AFI Docs 2019
A wide-ranging look at America’s quest to land on the Moon.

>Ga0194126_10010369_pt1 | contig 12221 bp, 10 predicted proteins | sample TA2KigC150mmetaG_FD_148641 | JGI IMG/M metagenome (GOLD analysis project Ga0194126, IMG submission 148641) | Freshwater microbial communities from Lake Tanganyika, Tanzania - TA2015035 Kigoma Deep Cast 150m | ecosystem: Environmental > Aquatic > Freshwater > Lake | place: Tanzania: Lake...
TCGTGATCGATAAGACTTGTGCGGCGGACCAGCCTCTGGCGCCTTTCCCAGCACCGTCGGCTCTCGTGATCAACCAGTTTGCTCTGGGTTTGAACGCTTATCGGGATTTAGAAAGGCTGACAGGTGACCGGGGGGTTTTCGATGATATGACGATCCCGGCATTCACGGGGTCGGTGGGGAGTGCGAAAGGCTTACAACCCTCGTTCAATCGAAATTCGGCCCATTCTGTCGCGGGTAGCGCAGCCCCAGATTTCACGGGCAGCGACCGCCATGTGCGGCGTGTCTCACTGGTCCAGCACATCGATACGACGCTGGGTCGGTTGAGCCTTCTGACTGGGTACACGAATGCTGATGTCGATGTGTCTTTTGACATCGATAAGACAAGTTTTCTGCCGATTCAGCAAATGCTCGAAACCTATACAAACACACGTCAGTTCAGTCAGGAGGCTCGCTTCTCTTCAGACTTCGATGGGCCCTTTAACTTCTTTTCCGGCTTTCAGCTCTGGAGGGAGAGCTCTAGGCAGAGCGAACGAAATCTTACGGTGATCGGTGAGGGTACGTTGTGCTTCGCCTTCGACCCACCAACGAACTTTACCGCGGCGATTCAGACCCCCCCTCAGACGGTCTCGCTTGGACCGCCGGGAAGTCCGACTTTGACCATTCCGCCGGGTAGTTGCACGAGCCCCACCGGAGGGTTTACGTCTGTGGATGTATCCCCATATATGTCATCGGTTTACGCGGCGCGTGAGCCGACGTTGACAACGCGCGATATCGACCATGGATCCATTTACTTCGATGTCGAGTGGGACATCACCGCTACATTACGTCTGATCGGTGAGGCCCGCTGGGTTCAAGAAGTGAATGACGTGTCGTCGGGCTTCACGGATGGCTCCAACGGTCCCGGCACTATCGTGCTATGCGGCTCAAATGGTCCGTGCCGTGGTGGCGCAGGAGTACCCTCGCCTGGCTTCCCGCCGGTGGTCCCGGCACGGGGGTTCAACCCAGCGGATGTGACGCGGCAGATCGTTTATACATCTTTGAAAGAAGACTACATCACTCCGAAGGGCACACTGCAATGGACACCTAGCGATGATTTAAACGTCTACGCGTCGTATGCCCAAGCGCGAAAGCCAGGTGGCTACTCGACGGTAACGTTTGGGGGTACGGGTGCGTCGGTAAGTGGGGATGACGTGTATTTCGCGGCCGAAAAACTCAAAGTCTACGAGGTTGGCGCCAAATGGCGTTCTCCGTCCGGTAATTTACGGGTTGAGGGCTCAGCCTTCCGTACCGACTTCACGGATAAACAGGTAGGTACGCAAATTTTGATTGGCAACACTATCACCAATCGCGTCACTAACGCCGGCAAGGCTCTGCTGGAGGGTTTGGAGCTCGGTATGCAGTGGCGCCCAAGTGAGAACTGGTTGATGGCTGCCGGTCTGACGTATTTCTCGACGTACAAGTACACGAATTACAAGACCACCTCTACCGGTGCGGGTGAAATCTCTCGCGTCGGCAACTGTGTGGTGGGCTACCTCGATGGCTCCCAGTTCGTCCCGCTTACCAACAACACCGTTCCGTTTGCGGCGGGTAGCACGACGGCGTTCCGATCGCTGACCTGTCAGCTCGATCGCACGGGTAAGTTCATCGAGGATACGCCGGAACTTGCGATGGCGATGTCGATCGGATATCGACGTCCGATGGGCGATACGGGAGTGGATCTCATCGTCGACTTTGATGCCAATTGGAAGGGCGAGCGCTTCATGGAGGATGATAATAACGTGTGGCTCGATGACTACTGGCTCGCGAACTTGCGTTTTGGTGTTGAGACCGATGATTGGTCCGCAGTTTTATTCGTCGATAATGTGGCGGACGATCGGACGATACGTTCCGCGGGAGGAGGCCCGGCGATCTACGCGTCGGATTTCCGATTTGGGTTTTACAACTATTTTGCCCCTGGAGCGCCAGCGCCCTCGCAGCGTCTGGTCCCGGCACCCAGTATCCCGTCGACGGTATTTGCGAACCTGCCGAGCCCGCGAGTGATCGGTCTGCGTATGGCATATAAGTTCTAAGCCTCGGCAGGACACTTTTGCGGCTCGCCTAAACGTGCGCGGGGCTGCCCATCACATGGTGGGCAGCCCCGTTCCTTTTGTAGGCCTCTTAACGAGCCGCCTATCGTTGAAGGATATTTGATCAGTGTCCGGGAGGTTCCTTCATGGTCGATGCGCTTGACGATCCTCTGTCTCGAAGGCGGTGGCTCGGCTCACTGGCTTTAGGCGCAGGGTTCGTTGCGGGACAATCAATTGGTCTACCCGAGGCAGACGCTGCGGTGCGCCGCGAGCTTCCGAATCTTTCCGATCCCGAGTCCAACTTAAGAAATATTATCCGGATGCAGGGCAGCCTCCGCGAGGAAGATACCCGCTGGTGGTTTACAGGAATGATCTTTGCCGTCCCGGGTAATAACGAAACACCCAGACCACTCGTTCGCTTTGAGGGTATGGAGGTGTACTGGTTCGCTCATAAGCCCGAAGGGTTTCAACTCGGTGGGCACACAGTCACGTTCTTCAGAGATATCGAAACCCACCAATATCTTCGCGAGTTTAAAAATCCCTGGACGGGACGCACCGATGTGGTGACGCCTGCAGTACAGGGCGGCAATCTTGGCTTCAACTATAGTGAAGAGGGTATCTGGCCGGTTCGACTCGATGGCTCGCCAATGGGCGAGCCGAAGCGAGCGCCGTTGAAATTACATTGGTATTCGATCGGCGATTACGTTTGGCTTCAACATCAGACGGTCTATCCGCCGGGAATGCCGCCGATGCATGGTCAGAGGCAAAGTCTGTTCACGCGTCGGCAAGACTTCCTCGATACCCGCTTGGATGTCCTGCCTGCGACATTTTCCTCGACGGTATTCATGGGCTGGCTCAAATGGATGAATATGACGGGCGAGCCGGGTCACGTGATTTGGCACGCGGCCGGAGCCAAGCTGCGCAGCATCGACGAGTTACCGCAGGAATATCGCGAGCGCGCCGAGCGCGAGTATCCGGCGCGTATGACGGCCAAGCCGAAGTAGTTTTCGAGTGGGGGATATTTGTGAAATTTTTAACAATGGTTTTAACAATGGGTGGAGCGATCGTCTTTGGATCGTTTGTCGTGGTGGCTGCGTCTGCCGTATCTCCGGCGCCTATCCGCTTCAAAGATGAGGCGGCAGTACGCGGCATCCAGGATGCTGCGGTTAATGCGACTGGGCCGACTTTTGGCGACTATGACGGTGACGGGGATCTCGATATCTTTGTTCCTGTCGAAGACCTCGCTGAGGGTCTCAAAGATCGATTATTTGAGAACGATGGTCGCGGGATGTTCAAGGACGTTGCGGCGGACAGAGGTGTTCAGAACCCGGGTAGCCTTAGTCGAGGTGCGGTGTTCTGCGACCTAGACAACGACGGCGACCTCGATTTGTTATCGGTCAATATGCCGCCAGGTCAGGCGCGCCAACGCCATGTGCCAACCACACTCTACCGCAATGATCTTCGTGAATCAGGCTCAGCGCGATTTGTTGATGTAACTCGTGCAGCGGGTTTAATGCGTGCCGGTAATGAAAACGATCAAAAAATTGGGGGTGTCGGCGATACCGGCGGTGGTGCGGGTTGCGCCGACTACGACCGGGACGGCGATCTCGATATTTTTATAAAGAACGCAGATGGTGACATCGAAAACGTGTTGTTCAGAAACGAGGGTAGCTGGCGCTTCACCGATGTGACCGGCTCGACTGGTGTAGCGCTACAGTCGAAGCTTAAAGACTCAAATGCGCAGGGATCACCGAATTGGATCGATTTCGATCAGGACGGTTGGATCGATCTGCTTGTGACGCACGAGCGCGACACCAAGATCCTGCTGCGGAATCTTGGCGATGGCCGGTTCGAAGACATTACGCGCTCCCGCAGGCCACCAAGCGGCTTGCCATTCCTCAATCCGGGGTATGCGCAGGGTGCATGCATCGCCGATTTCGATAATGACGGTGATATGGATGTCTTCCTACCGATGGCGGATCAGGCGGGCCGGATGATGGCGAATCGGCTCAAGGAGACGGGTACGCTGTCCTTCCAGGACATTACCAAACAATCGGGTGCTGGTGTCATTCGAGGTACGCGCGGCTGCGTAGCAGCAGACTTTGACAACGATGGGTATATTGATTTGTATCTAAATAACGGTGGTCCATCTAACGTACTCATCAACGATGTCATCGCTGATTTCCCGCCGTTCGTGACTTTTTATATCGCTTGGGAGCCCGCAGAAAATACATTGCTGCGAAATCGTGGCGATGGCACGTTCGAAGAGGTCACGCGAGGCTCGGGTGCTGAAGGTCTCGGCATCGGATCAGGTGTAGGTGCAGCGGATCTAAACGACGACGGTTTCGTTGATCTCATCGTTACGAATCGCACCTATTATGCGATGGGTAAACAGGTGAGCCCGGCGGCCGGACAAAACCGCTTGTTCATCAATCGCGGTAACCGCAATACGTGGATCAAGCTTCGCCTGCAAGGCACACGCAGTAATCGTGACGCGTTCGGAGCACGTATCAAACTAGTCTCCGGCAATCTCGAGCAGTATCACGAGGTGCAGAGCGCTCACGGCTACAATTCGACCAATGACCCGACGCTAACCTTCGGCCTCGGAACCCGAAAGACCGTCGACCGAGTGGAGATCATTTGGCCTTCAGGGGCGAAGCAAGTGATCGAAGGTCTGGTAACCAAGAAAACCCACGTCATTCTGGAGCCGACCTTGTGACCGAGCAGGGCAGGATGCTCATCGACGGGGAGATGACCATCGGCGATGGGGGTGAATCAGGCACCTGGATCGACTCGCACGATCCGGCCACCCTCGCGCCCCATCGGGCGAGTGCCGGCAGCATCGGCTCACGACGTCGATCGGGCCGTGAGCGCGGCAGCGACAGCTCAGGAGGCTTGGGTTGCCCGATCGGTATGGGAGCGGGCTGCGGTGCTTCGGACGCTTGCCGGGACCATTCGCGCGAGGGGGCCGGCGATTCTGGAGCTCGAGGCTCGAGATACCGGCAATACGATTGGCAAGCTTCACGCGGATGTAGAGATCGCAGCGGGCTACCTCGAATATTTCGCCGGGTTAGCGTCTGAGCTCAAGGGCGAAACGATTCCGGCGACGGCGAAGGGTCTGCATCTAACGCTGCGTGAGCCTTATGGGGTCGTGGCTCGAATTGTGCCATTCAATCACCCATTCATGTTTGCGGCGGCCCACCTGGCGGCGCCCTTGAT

As noted previously, this month brings with it several space-focused documentaries, timed to recognize the 50th anniversary of humanity’s successful landing on the Moon. Robert Stone’s project, by virtue of its six-hour length and expansive focus, is likely the broadest one. While in many ways hewing close to the conventional storytelling of PBS – talking heads and narration abounds – the docuseries benefits by making some unique choices in participants or protagonists on which to place the spotlight. In addition to familiar figures – astronauts like Buzz Aldrin, for example – Stone also foregrounds the stories of Ed Dwight, who was poised for a time to be the first African American astronaut, and Poppy Northcutt, who gained public attention as the first woman who was part of NASA’s Mission Control, among other figures. These profiles and others wisely serve the larger purpose of recontextualizing the Space Race across the multiple historical and societal developments of the 1960s – including civil rights, women’s rights, the growing influence of television and media, and, of course, Cold War politics – and, as a result, help distinguish this project from the others being broadcast this month.